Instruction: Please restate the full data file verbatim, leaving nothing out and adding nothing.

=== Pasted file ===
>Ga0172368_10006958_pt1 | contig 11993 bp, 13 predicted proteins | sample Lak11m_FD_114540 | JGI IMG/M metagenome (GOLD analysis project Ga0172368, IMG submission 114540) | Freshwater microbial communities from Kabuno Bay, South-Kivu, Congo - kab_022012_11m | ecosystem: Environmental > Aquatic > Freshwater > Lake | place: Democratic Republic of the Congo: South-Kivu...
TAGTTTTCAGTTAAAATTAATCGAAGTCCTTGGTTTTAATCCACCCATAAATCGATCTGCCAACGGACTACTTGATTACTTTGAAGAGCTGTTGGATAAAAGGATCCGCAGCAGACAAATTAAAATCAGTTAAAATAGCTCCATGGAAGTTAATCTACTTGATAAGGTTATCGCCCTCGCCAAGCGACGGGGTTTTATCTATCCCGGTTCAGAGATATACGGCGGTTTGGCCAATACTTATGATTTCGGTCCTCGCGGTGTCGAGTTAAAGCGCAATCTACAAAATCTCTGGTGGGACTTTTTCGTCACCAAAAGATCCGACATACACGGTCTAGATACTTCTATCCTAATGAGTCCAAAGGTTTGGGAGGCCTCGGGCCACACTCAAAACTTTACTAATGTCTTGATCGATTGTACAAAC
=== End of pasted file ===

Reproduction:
>Ga0172368_10006958_pt1 | contig 11993 bp, 13 predicted proteins | sample Lak11m_FD_114540 | JGI IMG/M metagenome (GOLD analysis project Ga0172368, IMG submission 114540) | Freshwater microbial communities from Kabuno Bay, South-Kivu, Congo - kab_022012_11m | ecosystem: Environmental > Aquatic > Freshwater > Lake | place: Democratic Republic of the Congo: South-Kivu...
TAGTTTTCAGTTAAAATTAATCGAAGTCCTTGGTTTTAATCCACCCATAAATCGATCTGCCAACGGACTACTTGATTACTTTGAAGAGCTGTTGGATAAAAGGATCCGCAGCAGACAAATTAAAATCAGTTAAAATAGCTCCATGGAAGTTAATCTACTTGATAAGGTTATCGCCCTCGCCAAGCGACGGGGTTTTATCTATCCCGGTTCAGAGATATACGGCGGTTTGGCCAATACTTATGATTTCGGTCCTCGCGGTGTCGAGTTAAAGCGCAATCTACAAAATCTCTGGTGGGACTTTTTCGTCACCAAAAGATCCGACATACACGGTCTAGATACTTCTATCCTAATGAGTCCAAAGGTTTGGGAGGCCTCGGGCCACACTCAAAACTTTACTAATGTCTTGATCGATTGTACAAAC